Dr. Touloukian has an established background in surgical oncology, cancer immunotherapy, clinical immunology, and tumor immunology. While his clinical work is focused on the surgical treatment soft tissue cancers, his research advances treatments in gene-therapy and immunotherapy for patients with metastatic melanoma.
Dr. Touloukian’s lab has concentrated its efforts on the development of a model in which the host immune system is permanently reconfigured with a high frequency T cell population capable of recognizing a key antigenic component found on the surface of melanoma. In a recently published report, his lab has used a high expression lentiviral system to introduce the T cell receptor (TCR) genes from a tumor reactive HLA-DR4-restricted CD4+ T cell clone specific for the melanocyte differentiation antigen TRP-1 in hematopoietic stem cells (HSCs). Studies demonstrated high efficiency TCR gene transfer in long-term transplants, the induction of spontaneous autoimmune vitiligo, and the induction of a TCR-specific TH1 polarized memory effector (TEM) CD4+ T cell population. Most importantly, studies revealed the rejection of subcutaneous melanoma without the aid of vaccination, myelodepletion, or cytokine administration. This work was supported by an R01 grant, and his lab is currently in the implementation stages of a new clinical trial for patient’s metastatic melanoma that is being supported by the V Foundation.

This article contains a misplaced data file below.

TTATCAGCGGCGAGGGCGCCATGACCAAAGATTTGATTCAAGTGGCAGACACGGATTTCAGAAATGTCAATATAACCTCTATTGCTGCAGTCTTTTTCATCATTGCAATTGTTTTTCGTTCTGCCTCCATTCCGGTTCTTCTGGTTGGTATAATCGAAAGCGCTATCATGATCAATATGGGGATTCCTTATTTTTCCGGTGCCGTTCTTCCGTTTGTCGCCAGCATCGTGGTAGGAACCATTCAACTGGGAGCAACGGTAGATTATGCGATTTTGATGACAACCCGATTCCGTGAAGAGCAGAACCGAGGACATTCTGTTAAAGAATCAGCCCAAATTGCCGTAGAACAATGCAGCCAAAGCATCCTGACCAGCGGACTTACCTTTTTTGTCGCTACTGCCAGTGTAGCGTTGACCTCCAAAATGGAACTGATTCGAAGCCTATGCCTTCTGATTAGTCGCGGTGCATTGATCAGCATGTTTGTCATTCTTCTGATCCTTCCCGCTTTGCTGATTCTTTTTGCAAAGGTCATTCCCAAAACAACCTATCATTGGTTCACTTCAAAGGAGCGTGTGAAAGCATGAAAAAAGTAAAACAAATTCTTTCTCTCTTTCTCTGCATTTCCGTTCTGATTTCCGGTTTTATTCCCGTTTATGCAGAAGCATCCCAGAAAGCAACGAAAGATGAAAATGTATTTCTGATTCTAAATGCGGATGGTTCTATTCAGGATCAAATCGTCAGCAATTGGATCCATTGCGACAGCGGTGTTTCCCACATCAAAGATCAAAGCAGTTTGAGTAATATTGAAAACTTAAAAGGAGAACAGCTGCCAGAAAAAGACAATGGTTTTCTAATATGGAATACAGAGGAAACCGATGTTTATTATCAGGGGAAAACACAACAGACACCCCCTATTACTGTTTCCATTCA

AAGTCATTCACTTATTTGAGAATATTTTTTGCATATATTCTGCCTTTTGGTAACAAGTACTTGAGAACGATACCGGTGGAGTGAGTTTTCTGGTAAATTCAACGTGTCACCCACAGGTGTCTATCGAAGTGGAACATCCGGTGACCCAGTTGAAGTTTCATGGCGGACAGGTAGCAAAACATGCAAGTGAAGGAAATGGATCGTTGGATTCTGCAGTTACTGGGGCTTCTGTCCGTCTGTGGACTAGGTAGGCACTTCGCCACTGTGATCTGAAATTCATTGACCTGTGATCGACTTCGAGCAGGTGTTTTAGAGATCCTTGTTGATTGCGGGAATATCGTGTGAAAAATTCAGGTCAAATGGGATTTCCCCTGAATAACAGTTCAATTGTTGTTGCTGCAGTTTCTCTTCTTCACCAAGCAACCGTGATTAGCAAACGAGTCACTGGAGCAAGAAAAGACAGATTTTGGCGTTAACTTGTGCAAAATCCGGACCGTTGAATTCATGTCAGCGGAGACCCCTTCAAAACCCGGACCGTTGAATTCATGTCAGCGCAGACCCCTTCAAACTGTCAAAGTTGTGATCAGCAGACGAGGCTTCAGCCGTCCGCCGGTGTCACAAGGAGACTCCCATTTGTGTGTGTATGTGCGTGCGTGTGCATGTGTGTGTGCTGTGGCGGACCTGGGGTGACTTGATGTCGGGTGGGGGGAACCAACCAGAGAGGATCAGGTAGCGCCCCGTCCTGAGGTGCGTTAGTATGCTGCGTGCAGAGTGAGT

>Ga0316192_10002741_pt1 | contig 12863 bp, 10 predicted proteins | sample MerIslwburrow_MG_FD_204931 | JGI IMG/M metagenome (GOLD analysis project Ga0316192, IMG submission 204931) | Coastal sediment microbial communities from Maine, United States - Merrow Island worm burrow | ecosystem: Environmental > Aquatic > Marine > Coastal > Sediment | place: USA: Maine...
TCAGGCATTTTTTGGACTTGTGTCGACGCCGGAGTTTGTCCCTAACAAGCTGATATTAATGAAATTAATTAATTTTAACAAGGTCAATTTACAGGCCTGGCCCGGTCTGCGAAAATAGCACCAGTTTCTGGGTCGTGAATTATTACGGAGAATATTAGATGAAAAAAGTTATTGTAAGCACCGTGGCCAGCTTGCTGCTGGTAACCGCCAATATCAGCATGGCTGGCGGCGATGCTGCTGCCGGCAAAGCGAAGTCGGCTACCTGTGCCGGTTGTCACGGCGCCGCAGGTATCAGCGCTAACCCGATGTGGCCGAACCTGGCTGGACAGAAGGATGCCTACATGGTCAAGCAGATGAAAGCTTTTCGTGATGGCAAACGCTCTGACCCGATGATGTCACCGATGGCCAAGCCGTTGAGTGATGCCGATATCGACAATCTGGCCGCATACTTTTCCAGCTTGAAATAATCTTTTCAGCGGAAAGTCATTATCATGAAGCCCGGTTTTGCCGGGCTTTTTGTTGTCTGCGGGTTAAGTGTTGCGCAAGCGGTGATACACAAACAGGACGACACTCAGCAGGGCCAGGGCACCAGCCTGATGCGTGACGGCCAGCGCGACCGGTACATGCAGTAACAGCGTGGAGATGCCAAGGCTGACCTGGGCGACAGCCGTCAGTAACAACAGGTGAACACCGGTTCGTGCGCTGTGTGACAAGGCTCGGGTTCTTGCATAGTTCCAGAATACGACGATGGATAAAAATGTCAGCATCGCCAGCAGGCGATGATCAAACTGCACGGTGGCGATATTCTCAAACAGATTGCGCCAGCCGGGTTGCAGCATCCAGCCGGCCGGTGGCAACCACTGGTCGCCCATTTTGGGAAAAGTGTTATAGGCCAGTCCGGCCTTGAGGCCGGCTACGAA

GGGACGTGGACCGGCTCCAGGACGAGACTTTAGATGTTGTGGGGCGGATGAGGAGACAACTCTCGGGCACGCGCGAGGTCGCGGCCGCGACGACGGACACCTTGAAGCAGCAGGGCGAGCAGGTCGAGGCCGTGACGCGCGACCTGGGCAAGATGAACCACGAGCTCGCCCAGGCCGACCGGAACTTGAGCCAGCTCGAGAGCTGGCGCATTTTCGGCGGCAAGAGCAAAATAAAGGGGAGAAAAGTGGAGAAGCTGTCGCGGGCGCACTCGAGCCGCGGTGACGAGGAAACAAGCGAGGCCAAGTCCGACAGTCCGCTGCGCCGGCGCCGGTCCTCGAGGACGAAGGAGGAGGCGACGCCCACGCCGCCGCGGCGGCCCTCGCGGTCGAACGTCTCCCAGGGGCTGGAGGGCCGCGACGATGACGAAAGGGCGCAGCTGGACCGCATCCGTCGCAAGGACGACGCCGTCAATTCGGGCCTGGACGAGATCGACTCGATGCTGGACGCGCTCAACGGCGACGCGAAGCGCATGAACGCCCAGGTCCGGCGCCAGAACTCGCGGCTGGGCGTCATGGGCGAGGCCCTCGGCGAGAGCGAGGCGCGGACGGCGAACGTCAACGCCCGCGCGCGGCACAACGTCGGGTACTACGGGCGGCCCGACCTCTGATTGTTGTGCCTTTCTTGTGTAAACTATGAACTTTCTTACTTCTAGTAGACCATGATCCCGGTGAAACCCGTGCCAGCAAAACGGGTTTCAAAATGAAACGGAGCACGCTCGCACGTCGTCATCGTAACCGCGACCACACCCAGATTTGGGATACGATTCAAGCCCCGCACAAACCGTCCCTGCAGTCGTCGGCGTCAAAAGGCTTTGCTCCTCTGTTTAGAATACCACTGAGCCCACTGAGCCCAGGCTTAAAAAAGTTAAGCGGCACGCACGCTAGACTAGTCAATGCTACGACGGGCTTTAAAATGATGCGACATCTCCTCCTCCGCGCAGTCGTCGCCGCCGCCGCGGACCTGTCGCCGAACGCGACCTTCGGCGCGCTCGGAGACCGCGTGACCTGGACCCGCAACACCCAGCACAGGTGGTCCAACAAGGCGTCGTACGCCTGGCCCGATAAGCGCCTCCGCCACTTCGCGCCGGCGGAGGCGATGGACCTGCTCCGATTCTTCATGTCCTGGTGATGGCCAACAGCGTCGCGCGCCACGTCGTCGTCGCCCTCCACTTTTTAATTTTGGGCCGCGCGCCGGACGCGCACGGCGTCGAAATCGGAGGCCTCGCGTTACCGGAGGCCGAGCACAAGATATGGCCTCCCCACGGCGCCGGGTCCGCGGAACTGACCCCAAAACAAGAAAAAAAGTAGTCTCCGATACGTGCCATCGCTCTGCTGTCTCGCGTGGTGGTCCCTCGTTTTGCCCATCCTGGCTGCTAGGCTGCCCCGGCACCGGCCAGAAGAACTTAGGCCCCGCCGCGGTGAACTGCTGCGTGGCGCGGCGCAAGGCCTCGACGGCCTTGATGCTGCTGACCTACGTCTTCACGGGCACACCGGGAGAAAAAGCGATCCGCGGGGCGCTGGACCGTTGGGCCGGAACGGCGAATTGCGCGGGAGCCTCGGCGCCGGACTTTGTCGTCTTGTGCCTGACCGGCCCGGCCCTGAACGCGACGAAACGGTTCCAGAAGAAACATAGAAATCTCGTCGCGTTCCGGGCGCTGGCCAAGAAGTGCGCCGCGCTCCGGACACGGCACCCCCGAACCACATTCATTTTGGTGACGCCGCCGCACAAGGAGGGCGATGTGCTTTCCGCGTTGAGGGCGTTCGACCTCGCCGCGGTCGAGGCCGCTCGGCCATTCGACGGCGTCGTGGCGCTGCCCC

In parallel with this work, Dr. Touloukian’s lab is also addressing basic mechanisms of immune engraftment, thymic selection, promiscuous antigen expression, and how tumor responses can be more effectively elicited and sustained over time.
Dr. Touloukian has also trained 2 M.D., Ph.D students, 2 post-doctoral fellows (two of which were funded under a T32 training grants), and several medical students.